VIOS Shared Storage Pools (was called NextGen) = Simple
nagger 100000MRSJ Visits (14127)
Finally, I found the time to try this new exciting feature and it was really simple to create and operate. I captured movie footage of my first attempt and it all worked (once I removed my spelling mistakes in commands). It only took two commands. So the technology has advanced concepts but it really easy to use, COOL! Some of the commands come with long option names like "-custername". A quick misquote from Star-Trek, never goes wrong: "It is UNIX Jim, but not as we know it!"
One command to create my cluster, repository and initial shared storage pool for Virtual I/O Server called diamondvios1:
cluster -create -clustername galaxy -repopvs hdisk2 \
-spname atlanic -sppvs hdisk3 hdisk5 \
Note: This is the padmin user command cluster and NOT mkcluster as previously reported.
Note: hdisk2 is the cluster repository and hdisks 3 and 5 are the pool.
Then one other command to allocate disk space (16 GB) from the pool and to a client Logical Partition (LPAR) connected to vhost2 virtual adapter:
mkbdsp -clustername galaxy -sp atlantic 16G \
-bd vdisk_diamond6a \
This second command we have already seen this "make backing-device from storage pool" command when using file-backed storage pools first available about 4+ years ago. It is not rocket science but it does give you Thin Provisioning and disk space spread across the pool. Then you start up the client LPAR and install any POWER supported operating system like AIX, Red Hat or Linux. I will have to ask about IBM i. There are a few management and monitoring commands but these two basic provide all the function.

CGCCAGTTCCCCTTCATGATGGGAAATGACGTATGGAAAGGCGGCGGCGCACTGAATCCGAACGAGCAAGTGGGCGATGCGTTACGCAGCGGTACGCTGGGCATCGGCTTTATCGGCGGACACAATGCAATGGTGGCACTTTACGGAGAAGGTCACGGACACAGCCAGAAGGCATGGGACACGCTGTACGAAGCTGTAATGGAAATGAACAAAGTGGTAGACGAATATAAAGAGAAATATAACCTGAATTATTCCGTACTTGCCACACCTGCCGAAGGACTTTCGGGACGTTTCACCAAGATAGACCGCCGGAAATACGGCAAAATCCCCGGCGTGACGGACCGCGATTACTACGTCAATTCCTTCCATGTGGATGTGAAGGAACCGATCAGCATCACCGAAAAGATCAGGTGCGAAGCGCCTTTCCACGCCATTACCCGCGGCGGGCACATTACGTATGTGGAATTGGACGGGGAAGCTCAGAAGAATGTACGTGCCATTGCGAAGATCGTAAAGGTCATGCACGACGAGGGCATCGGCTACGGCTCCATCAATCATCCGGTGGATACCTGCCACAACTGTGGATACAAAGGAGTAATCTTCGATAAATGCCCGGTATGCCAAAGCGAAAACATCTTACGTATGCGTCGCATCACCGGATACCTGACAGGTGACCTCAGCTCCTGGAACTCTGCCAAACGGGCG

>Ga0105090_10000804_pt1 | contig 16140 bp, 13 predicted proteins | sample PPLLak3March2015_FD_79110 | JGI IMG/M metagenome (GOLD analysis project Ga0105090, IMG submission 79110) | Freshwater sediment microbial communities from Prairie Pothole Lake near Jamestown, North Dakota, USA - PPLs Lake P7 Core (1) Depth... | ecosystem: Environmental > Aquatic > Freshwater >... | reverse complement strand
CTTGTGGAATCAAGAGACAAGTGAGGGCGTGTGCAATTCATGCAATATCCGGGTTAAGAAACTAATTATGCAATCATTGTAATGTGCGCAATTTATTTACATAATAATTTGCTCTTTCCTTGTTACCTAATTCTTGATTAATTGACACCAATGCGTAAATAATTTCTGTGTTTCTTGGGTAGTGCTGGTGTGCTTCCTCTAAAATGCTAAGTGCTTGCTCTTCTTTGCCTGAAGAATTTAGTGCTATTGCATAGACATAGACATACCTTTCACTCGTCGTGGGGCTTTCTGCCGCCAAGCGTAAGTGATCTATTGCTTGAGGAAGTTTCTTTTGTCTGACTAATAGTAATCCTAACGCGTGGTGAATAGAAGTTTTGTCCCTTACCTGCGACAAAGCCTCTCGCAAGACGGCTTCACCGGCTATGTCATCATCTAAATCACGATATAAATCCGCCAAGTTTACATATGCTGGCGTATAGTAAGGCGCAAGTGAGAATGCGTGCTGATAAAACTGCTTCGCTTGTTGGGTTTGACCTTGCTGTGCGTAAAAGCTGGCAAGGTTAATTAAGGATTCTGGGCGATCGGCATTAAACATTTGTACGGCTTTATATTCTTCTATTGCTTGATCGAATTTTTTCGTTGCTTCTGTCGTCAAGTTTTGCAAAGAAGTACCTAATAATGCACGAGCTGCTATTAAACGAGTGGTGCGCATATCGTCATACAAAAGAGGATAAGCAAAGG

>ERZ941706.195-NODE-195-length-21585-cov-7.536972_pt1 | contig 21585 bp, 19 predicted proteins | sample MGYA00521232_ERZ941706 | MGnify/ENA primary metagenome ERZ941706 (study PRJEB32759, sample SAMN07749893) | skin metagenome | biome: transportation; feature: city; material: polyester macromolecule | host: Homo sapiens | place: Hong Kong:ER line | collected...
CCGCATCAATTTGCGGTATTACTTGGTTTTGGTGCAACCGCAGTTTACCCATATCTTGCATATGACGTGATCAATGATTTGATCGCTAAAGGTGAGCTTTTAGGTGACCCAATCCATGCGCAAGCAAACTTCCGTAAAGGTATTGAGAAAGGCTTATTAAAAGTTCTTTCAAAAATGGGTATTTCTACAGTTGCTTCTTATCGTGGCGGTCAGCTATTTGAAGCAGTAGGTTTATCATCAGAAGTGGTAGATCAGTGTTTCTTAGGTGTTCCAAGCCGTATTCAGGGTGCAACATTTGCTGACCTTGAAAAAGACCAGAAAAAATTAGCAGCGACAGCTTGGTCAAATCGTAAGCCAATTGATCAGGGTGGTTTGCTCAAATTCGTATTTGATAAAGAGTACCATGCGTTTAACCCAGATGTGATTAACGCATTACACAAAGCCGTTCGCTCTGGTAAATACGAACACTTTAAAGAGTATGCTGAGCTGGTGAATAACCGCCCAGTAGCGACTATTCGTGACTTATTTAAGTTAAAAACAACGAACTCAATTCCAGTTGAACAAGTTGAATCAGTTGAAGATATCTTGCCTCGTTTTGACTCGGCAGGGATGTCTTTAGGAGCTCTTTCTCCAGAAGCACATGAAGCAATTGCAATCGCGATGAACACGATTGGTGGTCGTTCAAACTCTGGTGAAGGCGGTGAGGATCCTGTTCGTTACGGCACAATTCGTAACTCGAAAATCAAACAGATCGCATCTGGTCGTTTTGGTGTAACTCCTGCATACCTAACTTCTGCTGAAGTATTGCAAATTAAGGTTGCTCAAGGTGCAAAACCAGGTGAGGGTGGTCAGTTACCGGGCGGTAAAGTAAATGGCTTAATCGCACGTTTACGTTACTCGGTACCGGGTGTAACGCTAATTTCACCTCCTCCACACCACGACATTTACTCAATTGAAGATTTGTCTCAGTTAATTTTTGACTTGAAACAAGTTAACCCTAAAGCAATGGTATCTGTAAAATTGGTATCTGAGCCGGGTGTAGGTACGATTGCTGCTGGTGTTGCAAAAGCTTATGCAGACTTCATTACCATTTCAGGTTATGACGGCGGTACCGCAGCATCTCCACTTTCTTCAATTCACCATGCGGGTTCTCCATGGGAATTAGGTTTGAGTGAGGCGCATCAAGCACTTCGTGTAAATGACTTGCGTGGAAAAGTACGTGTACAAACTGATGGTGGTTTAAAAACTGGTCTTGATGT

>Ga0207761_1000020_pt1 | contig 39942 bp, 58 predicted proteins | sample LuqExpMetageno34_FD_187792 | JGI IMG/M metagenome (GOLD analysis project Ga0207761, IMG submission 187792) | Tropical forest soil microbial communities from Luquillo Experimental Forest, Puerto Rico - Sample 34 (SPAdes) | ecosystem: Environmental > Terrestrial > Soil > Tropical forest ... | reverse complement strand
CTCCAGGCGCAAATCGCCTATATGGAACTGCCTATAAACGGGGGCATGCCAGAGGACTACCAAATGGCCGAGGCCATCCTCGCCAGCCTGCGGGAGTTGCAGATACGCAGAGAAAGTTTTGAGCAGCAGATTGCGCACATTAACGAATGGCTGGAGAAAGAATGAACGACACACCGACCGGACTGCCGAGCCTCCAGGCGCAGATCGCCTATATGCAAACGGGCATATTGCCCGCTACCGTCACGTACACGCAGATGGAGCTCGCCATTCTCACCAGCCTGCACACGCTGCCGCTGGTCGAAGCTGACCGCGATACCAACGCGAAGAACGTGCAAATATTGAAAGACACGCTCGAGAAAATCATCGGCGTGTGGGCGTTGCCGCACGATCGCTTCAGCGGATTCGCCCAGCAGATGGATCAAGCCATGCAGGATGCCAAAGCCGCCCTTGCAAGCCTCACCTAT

Watch the 22 minute Hands-On movie at Shared Storage Pool Movie
and see the commands used in my Hints and Tip page.
I am happily running a few copies of AIX 7, RHEL 6 and SLES 11 in the client partitions. For the AIX LPARs, I assigned 16 GB "thin" disk space. AIX thinks is has allocated about 5 GB (including, so far, un-touched paging space) but only 3 GB has actually been written too and actually allocated from the Shared Storage Pool. The clients LPAR operating system just see a regular virtual SCSI disk (vSCSI) that we have had for years and operated without knowing anything about the new Shared Storage Pool type. This makes it very easy to adopt.